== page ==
My Dog Ate A Banana Peel: Worry Time? (Solved & Explained!)

So your dog ate a banana peel and you’ve ended up here because you’re not sure if you should be freaking out yet.

Despite the opinions of some, banana peel is actually not toxic to dogs, but that’s not to say they should consume them if it’s possible to avoid it. Banana peels are difficult to digest and have several side effects that mean you most certainly shouldn’t give your dog banana peels by choice.

While there are some less than joyful side effects to your dogs’ consumption of banana peels, the good news is that there’s no reason why it ought to be a matter of life or death in most cases. We’ll delve into the potential issues that may arise throughout this article and how you can address them.

Why do dogs eat banana peels?

Many dogs will eat anything they can get their hands on, whether it’s edible is often an afterthought for many.

As a dog owner, you’ll be experienced in fishing things out of your dog’s mouth that they weren’t supposed to eat, so it’s unlikely their consumption of a banana peel will come as a surprise to you.

What side effects may occur after eating banana peel?

There are a number of side effects that your dog may experience after consuming a banana peel. They range from no side effects at all and continue up the scale of discomfort.

Usually, you’ll find nothing actually happens at all and the banana peel will just pass through the digestive system as does everything else. But should side effects occur, the main side effect you should be prepared for is vomiting. Simply due to banana peels containing an extremely high amount of fibre; which in turn makes them difficult to digest. Not to mention that they’re bitter in taste and add little to no value to your dogs’ diet.

So could my dog actually die from eating a banana peel?

Technically yes. Whilst banana peels themselves aren’t toxic to dogs, the effects could technically be fatal depending on the situation.

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Although rare, it is possible that your dog could have an allergic reaction. If you notice that your dog has itchy skin, hives, or swelling of any sort; it is imperative that you call your veterinary provider right away as a matter of urgency.

However, the biggest threat to your dogs’ health is that the banana peel could cause gastrointestinal obstruction, a condition that left untreated can be life-threatening and lead to further complications. Gastrointestinal obstructions are caused when a foreign object becomes lodged in the intestines on its way out of the body.

These types of obstructions can cause serious and life-threatening injuries, such as stomach and intestine perforations. Typically, a dog suffering from an obstruction of this sort will demonstrate abdominal pain by resorting to a bowing down position and express a lack of appetite. It is worth noting that this is a medical emergency.

How do I help ease the side effects?

First things first, don’t panic; chances are it’s going to be fine. But even if you are concerned; it’s important that you stay calm and level-headed. In cases of concern, the best thing to do is always to seek professional and medical help from a suitable veterinary practitioner. Should that not be an option available to you for whatever reason, or should you be confident it is not a medical emergency per se, following the steps outlined below should help you through the stressful situation:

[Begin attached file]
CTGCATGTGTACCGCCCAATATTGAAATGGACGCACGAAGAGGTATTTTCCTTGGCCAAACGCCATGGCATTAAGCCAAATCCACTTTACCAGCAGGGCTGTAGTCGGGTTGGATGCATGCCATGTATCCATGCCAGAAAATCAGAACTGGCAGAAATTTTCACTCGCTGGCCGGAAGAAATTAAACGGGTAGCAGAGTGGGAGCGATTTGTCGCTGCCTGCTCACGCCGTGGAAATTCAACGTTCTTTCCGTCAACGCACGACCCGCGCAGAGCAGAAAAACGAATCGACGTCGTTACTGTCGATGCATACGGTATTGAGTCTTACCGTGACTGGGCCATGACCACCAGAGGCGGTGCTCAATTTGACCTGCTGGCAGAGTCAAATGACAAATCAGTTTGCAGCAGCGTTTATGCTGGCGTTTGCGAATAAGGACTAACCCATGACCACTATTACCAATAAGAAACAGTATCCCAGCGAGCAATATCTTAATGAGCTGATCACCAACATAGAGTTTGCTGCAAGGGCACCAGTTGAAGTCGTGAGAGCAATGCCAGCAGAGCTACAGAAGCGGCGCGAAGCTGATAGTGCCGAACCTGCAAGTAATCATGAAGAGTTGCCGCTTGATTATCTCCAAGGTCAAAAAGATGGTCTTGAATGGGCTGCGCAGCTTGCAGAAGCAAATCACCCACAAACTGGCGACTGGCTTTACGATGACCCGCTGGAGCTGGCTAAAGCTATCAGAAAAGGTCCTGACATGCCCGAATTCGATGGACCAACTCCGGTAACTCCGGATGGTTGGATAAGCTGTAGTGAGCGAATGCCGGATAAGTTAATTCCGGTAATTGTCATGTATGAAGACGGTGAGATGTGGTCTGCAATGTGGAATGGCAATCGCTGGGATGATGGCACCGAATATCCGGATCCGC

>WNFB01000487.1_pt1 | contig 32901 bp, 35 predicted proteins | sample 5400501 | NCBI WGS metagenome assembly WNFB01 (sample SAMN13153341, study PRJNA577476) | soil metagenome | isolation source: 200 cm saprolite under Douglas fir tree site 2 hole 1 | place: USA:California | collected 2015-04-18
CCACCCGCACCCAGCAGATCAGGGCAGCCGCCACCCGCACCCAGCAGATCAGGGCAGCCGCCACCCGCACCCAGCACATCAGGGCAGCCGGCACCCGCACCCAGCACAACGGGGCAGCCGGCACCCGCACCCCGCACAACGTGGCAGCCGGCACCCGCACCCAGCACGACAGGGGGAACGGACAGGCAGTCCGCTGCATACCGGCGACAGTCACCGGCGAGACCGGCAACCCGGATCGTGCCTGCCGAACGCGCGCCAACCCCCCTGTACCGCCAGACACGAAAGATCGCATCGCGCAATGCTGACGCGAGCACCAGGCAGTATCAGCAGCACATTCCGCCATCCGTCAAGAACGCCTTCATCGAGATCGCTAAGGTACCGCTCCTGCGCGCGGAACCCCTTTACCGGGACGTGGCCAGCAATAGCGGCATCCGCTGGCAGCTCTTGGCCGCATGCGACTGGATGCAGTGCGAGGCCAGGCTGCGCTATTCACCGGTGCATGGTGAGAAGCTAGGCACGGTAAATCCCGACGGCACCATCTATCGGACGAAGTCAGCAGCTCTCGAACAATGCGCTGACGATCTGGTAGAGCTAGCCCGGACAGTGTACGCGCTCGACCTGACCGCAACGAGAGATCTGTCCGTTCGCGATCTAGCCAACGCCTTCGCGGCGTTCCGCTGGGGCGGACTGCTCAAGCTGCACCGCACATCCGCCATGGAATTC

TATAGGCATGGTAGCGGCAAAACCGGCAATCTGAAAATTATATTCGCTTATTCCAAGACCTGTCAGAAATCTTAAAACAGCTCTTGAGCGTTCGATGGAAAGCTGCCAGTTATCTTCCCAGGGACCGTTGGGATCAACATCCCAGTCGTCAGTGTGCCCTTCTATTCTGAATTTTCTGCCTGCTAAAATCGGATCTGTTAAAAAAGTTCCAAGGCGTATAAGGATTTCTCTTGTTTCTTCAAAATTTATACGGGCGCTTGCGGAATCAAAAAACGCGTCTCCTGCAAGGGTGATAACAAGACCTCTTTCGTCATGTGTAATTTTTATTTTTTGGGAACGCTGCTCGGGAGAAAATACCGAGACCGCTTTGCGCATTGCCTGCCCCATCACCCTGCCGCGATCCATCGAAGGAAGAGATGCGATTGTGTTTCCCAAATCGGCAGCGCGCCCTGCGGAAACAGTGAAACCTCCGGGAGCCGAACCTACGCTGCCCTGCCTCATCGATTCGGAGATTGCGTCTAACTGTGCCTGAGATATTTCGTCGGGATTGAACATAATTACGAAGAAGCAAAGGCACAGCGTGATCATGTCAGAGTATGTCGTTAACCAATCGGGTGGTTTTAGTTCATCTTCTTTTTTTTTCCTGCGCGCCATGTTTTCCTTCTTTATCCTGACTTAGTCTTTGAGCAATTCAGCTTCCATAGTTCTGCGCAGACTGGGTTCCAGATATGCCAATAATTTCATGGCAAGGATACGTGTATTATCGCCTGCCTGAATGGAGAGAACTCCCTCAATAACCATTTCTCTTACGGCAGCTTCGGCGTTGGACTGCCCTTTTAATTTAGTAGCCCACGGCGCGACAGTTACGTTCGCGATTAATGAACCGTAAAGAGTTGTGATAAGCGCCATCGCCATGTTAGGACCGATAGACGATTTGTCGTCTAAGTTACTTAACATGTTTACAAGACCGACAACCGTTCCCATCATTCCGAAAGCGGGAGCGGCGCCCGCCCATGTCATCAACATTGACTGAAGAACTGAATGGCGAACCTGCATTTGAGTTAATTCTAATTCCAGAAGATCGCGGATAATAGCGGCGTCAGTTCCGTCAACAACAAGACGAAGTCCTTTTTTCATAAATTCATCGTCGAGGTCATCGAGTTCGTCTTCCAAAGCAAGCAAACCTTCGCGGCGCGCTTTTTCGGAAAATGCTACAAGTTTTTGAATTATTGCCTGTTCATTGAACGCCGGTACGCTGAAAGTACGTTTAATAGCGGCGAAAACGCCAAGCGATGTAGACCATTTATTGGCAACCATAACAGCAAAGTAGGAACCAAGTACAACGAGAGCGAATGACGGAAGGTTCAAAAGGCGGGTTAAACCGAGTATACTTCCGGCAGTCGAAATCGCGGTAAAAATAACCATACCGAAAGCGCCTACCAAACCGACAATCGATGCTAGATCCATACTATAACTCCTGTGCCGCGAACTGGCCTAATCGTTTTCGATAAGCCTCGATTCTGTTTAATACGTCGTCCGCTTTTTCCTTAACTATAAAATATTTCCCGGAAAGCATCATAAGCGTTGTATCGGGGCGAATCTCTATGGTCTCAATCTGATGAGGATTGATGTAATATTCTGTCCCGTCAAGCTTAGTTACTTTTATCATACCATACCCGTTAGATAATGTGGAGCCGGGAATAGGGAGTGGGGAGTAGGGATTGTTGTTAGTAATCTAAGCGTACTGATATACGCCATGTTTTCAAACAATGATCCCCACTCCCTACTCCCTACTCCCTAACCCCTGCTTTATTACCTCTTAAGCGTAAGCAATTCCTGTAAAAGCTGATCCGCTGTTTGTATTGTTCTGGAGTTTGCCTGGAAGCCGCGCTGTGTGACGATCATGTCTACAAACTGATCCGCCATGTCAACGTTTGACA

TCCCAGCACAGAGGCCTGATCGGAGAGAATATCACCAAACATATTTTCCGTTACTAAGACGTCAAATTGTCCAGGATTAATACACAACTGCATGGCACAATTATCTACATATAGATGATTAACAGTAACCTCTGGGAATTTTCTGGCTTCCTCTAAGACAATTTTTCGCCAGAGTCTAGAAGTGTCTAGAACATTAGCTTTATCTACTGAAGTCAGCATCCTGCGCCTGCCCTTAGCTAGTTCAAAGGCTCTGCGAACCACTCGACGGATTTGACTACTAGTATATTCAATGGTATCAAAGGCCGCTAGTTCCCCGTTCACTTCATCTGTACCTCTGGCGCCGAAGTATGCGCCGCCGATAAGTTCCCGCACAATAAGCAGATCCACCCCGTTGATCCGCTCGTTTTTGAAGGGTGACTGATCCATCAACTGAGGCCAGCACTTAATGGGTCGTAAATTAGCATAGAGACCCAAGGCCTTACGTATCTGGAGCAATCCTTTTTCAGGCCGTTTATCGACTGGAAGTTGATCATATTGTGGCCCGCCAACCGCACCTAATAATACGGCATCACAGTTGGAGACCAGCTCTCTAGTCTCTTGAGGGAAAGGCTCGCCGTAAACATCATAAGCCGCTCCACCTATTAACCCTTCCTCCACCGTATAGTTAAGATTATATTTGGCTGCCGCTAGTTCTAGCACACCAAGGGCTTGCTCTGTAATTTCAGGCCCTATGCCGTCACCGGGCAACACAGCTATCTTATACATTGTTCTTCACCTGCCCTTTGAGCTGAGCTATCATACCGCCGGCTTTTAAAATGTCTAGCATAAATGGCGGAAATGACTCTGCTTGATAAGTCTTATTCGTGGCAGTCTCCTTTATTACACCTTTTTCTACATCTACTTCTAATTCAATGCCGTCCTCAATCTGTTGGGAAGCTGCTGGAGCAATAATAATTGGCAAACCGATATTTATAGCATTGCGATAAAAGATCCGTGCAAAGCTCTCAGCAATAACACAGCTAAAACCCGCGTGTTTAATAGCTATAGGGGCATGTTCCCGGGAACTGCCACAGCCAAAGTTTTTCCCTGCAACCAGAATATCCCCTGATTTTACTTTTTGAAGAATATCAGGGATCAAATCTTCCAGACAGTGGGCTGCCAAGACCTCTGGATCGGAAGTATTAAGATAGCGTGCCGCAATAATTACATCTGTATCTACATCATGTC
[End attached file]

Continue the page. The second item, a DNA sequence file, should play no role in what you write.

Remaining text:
• Let your dog rest
  • Do not feed them food for 12-16 hours.
  • Give them small amounts of water.
  • Do not give them medicine.
  • After 12 hours, try bland food.

Resting your body is a very important part of healing and this fact remains true for dogs, too. Let your dog rest in terms of physical exertion as well as resting their digestive system by ensuring they do not eat anything for 12-16 hours.

Vomiting causes dehydration and so, although you can withhold food for that period, it is very important to ensure their continued access to small amounts of water at very regular intervals. Large amounts of water are likely to, much like food, further aggravate their already sensitive stomach.

As tempting as it may be, don’t give them medicine of any kind; again, this is due to the probability of causing further aggravation to their stomach. If after 12 hours of keeping water down, the vomiting has stopped, you should try to introduce a very bland combination of food such as white rice and boiled rice.

If after all of the steps outlined above your dog continues to vomit even after the 12 hours of no food and resting, it is absolutely advisable to book them in to see a veterinary professional for a more in-depth analysis and to rule out anything sinister.


It’s safe to say that, where possible, it’s highly recommended to avoid feeding your dog banana peel. Sure the odds are on your side, and the chances are that the dog will be fine with no long-lasting or even noticeable effects, but the small chance that something could go seriously wrong is too big a risk to take for your beloved family pet.

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Keeping bins and food scraps out of reach of your family dog is always the best bet, either by putting them up high or in an area where they cannot gain access without supervision of some sort. However, if your cheeky pup does manage to get its jaws around a banana peel, above all else, remember not to panic. Calmly assess the situation, pay attention to the behaviour of your pup, and be prepared to take quick action should it be required.

Chances are they’ll be absolutely fine with no long-lasting effects or complications, but even if they aren’t; now that you’re equipped with what to look out for and what to do in an emergency, your pup is in the best possible hands.